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Claude Knighten  (301) 734-5271
Larry Hawkins     (916) 930-5509


WASHINGTON, March 22, 2007--The U.S. Department of Agriculture’s Animal and Plant Health Inspection Service (APHIS) today confirmed the presence of light brown apple moth (LBAM), Epiphyas postvittana, from specimens collected in Alameda and Contra Costa counties, Calif., by the California Department of Food and Agriculture (CDFA).

Diagnosticians at USDA's Systematic Entomology Laboratory in Washington, D.C., determined the samples were positive and validated using morphological testing.

APHIS, in conjunction with CDFA, has initiated trapping activities for this insect in areas surrounding the initial detection, including parts of Alameda and Contra Costa counties.  APHIS and CDFA have also assembled a technical working group comprised of international experts on LBAM to discuss survey and control strategies to safeguard against this potentially damaging pest and prevent its further spread.

LBAM is native to Australia and is found in New Zealand, Ireland, the United Kingdom and Hawaii.  The host range for LBAM is broad with more than 250 plant species know to be susceptible to attack by this pest.  Major domestic hosts of concern are stone fruit (peaches, plums, nectarines and apricots), pip fruit (apples and pears), grapes, cherries and citrus.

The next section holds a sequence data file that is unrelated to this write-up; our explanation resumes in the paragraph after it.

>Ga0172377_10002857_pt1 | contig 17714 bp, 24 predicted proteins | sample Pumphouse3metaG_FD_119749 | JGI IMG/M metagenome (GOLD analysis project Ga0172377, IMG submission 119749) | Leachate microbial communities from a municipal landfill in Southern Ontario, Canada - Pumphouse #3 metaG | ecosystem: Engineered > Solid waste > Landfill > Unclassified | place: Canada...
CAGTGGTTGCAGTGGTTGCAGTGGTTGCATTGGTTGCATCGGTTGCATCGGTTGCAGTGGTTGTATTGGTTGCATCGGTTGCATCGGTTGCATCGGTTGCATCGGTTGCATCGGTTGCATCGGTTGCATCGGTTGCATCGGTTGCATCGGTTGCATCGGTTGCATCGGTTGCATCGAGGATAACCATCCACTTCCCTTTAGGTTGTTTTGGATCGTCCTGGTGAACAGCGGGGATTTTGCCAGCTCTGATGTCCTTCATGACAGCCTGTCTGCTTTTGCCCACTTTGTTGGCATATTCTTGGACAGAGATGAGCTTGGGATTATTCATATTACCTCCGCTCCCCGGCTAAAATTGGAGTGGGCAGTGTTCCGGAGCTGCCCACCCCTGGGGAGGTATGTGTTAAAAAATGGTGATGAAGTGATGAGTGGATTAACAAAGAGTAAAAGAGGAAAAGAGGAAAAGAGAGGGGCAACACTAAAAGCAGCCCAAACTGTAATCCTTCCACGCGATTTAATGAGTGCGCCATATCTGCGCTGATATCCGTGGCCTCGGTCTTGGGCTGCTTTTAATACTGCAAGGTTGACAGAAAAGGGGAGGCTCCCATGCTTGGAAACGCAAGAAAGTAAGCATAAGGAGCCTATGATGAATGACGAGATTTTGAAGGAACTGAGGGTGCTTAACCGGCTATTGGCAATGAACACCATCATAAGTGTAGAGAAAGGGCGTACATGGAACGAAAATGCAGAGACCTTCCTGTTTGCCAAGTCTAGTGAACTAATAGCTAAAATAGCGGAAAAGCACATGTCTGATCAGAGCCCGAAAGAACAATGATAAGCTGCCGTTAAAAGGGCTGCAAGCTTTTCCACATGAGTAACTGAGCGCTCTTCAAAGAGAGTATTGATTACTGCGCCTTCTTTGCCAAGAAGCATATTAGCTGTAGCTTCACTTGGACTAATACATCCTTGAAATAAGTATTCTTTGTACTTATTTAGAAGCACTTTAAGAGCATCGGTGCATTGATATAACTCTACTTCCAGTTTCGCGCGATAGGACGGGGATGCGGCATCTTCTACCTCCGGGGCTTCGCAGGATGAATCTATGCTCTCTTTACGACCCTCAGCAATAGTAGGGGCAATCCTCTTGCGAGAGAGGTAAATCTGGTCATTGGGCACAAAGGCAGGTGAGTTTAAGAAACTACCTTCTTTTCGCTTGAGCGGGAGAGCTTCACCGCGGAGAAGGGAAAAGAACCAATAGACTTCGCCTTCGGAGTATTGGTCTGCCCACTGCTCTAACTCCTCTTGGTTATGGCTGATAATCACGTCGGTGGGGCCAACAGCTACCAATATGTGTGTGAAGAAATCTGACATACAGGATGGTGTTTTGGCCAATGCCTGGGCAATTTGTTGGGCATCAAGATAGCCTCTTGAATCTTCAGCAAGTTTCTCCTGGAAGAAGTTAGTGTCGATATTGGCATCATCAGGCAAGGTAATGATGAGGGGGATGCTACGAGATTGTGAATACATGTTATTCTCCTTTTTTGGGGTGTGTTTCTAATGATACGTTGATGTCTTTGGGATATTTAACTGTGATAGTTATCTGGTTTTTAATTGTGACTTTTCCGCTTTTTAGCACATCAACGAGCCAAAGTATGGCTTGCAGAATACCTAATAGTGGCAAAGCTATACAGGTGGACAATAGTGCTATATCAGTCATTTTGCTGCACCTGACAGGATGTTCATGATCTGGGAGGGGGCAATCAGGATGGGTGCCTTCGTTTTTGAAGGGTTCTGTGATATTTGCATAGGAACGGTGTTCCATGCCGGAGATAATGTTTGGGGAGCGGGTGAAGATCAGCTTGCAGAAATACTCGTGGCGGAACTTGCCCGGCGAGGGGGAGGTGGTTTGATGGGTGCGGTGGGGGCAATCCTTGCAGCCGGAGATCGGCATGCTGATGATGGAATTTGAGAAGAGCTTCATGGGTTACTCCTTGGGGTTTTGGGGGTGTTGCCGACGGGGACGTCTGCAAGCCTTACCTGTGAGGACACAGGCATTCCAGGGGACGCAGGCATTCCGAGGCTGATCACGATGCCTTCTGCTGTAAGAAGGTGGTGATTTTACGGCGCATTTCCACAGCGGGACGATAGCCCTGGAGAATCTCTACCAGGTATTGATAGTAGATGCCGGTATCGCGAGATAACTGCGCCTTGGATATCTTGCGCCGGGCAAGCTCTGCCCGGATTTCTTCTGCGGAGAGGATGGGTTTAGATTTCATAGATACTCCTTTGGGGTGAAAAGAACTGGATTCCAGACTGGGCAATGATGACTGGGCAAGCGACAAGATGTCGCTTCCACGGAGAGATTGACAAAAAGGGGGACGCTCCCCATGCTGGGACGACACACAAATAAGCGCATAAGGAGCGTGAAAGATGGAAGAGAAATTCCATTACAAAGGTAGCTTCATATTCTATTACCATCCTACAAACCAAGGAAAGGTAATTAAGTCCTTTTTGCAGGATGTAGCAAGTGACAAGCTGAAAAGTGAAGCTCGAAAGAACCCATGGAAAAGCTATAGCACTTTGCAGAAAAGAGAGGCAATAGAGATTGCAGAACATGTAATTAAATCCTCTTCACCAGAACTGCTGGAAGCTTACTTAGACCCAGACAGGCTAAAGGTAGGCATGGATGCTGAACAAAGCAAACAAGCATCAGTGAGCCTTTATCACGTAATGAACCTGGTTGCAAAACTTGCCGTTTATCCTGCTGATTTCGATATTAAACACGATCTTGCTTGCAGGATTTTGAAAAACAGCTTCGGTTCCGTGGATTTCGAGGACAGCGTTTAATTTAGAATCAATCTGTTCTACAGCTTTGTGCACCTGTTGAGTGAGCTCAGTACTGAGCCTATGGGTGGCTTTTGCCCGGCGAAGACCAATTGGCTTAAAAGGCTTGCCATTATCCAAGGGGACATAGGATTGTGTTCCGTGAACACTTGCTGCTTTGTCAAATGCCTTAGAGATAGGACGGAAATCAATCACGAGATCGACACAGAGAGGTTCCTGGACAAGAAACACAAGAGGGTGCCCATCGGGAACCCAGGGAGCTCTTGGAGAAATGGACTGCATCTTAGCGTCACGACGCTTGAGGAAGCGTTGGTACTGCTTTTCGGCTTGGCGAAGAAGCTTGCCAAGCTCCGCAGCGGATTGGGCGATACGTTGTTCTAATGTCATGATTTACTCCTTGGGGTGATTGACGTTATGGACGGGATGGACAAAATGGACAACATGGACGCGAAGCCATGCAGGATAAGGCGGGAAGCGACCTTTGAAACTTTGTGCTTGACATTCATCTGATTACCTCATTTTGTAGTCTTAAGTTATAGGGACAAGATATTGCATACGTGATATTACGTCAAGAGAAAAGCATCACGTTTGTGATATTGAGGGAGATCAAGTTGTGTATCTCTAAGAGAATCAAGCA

The pest destroys, stunts or deforms young seedlings; spoils the appearance of ornamental plants; and injures deciduous fruit-tree crops, citrus and grapes.

LBAM has the potential to cause significant economic losses due to increased production costs and the possible loss of international and domestic markets.  However, these impacts can be effectively mitigated through production-level management practices.  State and federal officials are working together to take appropriate regulatory action to prevent the spread of this pest in association with the movement of host commodities.


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